it was with some regret that I left iran after only two weeks that I left iran and entered pakistan. I was really surprised by the change in standards at the border. The roads and vehicles, quality of tap water (perfectly good to drink in almost all of Iran), and cleanliness of stuff deteriorated a lot, and it made me realise that iran is in most respects a lot nearer to europe than the third world, despite being rediculously cheap - even cheaper than pakistan. I heard there was skiing near tehran, where equipment hire and lift passes added up to $2 a day.

My first stop in pakistan was Quetta, reached by a 12 hour overnight journey in a cramped minibus on crap roads. There I met a czech couple who were going overland to india, but purely because it was cheaper than flying. There was also a brit whose parents came from pakistan, and had now spent about a year in pakistan.

We got a train together - them to lahore and me to Rawalpindi. The train takes the long way round, and I was on it for 43 hours, arriving on the morning of new years eve. i met some more brits in 'pindi and we went to the british club in islamabad, and had mince pies and cans of bitter- my first alcohol in nearly a month.

I'm bored of writing this email now, so I'll write more about pakistan next time (which looks like it will be in india unless I come back here tomorrow)

bye for now
Hamish
Lahore

09/02/99

Hello

I'm now in Jodhpur, Rajasthan, India (yes it is where the silly riding trousersa get their name from). I haven't written for a bit because email in India is pretty expensive (esp. compared to the price of everything else) and unreliable. Pakistan was actually quite a lot better despite frequent power cuts.

I've now met up with Corin, a greenie friend from the UK (I have actually known his brother Tristram better up to now) but it's good to be able to talk about the same people and he's got a similar mindset to me. So life's cool out here. We're about to head off the tourist track to an area called Shakawati (I think). I've also been through Pushkar, Jaipur and Amritsar in India.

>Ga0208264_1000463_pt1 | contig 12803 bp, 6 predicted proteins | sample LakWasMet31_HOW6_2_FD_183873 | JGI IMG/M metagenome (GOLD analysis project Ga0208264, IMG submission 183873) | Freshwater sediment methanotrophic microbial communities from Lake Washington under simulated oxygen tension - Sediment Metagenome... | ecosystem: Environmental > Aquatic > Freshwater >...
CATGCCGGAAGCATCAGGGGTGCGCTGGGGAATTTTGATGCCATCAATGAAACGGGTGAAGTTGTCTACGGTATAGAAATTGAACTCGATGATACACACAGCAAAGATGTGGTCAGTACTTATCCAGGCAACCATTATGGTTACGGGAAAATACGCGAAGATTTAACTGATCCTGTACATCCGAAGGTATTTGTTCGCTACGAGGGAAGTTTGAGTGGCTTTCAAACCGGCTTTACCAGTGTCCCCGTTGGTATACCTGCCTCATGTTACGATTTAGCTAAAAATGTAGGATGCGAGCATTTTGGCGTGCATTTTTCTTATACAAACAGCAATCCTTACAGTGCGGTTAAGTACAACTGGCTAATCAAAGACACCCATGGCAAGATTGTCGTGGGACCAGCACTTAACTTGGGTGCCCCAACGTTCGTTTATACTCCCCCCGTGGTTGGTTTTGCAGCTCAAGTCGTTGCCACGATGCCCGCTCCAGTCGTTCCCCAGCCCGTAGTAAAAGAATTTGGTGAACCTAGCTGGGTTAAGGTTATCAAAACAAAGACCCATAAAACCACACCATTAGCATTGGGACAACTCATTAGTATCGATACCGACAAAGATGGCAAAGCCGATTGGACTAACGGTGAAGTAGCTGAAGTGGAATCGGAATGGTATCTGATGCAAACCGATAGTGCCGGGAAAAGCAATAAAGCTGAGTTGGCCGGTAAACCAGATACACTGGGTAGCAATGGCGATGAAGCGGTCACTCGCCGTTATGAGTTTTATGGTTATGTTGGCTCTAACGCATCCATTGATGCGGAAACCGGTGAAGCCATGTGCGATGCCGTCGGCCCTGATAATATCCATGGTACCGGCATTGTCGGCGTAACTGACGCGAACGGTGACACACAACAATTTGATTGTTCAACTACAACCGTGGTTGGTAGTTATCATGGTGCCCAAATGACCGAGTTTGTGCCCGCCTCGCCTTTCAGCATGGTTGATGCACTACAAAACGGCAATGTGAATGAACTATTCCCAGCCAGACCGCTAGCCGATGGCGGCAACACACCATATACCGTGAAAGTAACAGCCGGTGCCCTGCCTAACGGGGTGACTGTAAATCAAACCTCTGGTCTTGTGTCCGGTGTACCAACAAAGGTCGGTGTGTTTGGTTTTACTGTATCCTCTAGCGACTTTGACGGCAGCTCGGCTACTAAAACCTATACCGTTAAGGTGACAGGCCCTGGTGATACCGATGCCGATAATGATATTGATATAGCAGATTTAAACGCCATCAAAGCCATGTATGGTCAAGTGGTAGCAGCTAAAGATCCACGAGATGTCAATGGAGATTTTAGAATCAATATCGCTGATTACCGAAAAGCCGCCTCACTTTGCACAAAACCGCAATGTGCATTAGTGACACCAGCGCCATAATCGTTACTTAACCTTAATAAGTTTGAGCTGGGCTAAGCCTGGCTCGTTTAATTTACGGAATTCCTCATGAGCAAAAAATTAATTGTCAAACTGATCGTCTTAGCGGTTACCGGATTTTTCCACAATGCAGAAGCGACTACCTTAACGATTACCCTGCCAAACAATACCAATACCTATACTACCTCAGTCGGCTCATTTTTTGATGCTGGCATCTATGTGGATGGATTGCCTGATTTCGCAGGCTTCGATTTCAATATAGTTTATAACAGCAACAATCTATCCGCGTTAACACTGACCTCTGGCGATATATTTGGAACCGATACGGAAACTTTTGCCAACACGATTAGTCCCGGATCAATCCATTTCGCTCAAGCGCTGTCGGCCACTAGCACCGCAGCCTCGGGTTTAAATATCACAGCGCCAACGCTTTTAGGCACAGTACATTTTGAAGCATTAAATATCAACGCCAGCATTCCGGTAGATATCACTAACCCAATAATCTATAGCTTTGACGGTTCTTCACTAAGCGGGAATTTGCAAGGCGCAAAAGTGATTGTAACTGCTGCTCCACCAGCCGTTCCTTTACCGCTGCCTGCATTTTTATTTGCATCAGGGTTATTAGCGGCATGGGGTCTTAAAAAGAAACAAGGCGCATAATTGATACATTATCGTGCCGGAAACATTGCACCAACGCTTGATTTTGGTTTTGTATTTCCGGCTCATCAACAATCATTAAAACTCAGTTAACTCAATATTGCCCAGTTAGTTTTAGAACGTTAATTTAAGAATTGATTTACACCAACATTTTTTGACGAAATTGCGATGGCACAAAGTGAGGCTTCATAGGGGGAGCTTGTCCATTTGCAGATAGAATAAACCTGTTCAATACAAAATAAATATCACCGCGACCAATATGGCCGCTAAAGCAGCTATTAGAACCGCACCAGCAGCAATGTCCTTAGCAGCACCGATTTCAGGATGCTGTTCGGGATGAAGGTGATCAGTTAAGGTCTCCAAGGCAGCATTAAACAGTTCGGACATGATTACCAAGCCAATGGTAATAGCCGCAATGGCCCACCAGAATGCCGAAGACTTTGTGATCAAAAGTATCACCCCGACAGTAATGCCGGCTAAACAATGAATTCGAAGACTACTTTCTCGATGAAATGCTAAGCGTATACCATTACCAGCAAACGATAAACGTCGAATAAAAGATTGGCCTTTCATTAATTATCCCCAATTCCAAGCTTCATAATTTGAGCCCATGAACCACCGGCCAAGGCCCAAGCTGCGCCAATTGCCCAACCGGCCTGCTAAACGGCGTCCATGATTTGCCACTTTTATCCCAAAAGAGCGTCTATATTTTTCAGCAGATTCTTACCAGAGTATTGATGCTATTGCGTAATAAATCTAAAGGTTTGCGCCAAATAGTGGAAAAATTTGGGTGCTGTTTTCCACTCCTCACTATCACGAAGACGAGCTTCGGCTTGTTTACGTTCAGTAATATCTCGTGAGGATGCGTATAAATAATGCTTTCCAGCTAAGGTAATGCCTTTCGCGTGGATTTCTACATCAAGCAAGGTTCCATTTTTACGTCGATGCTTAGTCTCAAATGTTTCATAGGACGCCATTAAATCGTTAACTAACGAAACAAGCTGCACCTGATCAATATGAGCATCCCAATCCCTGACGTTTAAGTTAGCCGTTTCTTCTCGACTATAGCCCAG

But for the moment, back to Pakistan. I think the last thing I said was new year, so I'm a bit behind. New Year's Day was a friday, and all the embassies were closed, so I had to wait around in pindi until monday to apply for the indian visa. I was told that I needed a letter from the british embassy which would cost $60, so I decided to wait and hope some other brits came along so i could share the cost of the letter with them (I later found out that the letter was not necessary, but only after I had got it anyway).

Tuesday came and I was still in pindi, planning to head north in the evening, but while sitting at breakfast I looked to up find Amy coming down the stairs. Amy is a friend from uni, who is still at uni, but she had helped at an archeological dig in India over the xmas hols, and due to it being finalised rather late in the day had had to fly to and from Islamabad instead of Delhi - hence her appearance. She was also with Emily, who I had met a few times. So we spent the day together wandering around pindi and catching up. She left early the following morning taking a few hastily written postcards of mine with her. I think that must count as the least expected meeting so far by quite a stretch.

The next day I headed north along the Karakoram Highway (KKH) to Gilgit. I got an overnight bus which took a total of 18 hours. The views (in the morning) were stunning, though reduced due to lowish cloud, which was a pity. The road is quite a feat of engineering, clinging improbably to the side of big cliffs avbove the Indus river. I only saw one vehicle which wasn't on the road ...